How to settle a claim

This guide will help you to understand how to settle your claim. It is part of a series of guides about sorting out a dispute and going to a civil court.
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Introduction

Before you start your civil claim, the court expects you to have made every effort to settle your dispute with the other side. Suing is treated as a last resort. See How to sort out your legal problem before or instead of going to court.

This is just one of our guides about sorting out a dispute and going to a civil court. The rest of the series can be found on our Going to a civil court page.

This guide will help you to understand how to settle your claim. It is part of a series of guides about sorting out a dispute and going to a civil court.

This guide is for you if you:

  • are thinking about suing (starting a civil claim) in either England or Wales, and
  • your case involves a claim for £25,000 or less, and
  • you are representing yourself (you are a litigant in person) and not eligible to have your case paid for by legal aid, a trade union, or insurance.

This guide is also for people supporting litigants in person, for example Support Through Court volunteers, CAB volunteers, housing support workers, advice workers and court staff, as well as relatives and friends.

This guide is not for you if you are involved in:

  • a criminal case,
  • a family case (such as an application for a domestic violence injunction or a divorce),
  • a housing disrepair or housing possession case including mortgage possession,
  • an injunction (including court claims about anti-social behaviour)
  • a medical accident case,
  • a case involving defamation (that is libel or slander) or
  • a tribunal case (such as a discrimination or employment case).

Legal language

We try to explain any legal language as we go along, but there is also a What does it mean? section at the end.

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 April 2020

Thanks to the Bar Standards Board for funding the creation of this guide.

Trying to settle a claim

The court process involves a series of steps which take you towards the final hearing. It is normal to try to sort out your dispute as the claim progresses and more information comes to hand.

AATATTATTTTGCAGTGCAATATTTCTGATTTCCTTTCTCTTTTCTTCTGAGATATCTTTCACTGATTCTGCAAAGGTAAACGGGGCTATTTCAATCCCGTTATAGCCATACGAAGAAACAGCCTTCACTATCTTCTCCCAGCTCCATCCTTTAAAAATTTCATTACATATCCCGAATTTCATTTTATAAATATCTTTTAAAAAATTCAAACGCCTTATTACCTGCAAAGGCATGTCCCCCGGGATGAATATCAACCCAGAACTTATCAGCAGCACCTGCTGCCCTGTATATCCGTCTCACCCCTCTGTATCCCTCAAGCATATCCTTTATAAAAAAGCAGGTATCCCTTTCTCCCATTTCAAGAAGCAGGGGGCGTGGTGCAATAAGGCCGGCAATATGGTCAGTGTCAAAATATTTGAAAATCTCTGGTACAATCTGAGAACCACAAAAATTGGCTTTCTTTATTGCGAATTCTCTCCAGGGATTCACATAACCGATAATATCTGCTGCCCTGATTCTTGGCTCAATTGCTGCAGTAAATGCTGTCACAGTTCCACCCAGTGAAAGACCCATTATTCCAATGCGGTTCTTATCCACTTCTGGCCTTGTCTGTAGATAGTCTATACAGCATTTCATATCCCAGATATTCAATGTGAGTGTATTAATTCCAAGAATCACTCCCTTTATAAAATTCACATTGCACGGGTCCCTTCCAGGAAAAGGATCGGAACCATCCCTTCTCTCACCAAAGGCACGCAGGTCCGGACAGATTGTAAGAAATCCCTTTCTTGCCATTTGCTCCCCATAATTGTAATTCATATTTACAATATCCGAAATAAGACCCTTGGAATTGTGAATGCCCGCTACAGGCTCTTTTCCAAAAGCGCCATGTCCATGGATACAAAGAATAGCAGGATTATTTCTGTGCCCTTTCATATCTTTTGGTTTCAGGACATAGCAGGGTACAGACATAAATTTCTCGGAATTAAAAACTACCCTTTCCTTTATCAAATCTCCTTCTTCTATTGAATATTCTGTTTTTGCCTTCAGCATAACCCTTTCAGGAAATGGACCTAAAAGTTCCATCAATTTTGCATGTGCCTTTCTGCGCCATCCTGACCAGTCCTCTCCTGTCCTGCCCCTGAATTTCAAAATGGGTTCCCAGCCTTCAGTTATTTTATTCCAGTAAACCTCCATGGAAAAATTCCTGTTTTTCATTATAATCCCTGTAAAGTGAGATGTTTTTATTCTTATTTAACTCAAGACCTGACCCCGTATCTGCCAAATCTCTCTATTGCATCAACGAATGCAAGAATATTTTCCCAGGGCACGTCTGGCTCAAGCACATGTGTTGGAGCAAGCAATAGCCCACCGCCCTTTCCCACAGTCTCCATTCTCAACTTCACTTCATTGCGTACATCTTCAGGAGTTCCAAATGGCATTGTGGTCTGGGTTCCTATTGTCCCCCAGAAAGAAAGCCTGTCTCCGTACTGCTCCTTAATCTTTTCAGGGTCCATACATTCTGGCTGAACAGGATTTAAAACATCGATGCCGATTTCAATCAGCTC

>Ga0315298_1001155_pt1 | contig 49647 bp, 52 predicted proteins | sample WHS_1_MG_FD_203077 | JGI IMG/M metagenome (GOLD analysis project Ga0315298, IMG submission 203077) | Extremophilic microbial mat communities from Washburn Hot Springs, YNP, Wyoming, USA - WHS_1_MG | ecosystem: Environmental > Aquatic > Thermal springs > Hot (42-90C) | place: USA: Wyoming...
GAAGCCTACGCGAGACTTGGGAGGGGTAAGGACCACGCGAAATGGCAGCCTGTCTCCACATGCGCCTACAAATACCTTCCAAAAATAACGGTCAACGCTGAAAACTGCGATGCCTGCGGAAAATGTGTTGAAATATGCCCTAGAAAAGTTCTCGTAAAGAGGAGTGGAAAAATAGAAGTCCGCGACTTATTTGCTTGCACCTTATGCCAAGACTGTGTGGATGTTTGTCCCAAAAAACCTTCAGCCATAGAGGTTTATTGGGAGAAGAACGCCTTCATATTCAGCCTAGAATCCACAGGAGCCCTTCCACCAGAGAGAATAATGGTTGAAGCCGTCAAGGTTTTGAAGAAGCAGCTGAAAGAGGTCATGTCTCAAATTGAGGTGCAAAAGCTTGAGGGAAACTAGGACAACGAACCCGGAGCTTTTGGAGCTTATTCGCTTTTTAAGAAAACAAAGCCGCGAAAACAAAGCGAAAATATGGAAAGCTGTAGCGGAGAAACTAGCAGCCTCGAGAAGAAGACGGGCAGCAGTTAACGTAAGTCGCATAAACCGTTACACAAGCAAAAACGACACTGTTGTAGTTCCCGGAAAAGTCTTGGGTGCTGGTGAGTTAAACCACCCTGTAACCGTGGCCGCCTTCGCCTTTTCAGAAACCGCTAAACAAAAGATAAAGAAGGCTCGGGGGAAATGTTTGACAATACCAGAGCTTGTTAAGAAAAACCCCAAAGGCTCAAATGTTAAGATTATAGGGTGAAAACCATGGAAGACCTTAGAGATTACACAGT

You can reach an agreement with the defendant about how to settle your case at any time, either before or after you issue proceedings to start a claim in the court. This can be done through informal discussions either face to face or over the phone, attending mediation (see How to sort out your legal problem before or instead of going to court ), in writing, or a combination of all of these things.

Things to consider when trying to settle your dispute:

  • What are your prospects of your claim succeeding at trial? How likely is it that you will lose?
  • What is the value of the claim? What are you likely to be awarded if you go to trial?
  • What would you be prepared to accept? This might be less than the value of the claim, if it means you save the expense and hassle of going to court.
  • What might the defendant be prepared to pay? This might be more than they think the claim is worth if it means they save the expense and hassle of going to court.
  • What would be the costs / other consequences of going to court and losing?

Even if you do plan on doing most of your case yourself, if you can afford it, it will be helpful to seek some initial legal advice at an early stage, to help you find answers to these questions. This will also help you to decide what you would be prepared to settle for, and help you to understand what your best arguments are, and therefore what you need to say to put pressure on the other side.

Without prejudice communications

All written communications about settlement should be marked “without prejudice” or “without prejudice save as to costs”. The parties should also agree that settlement discussions are “without prejudice” or “without prejudice save as to costs”. If you do end up going to court, neither party will be allowed to tell the judge about “without prejudice” communications. The judge is only allowed to know about “without prejudice save as to costs” communications at the end of a dispute, if they have been asked to consider who pays the costs. It can be useful at that stage to show the judge any “without prejudice save as to costs” communications to show that you have been acting reasonably.

Settle a dispute using the rules in Part 36 of the Civil Procedure Rules

The court rules offer a formal way of trying to settle your claim which deliberately puts pressure on the other side to accept a reasonable offer, by providing financial incentives to do so. You will see this referred to as a ‘Part 36 offer to settle’ which gets its name from the court rule describing the procedure (Part 36 of the Civil Procedure Rules, or CPR).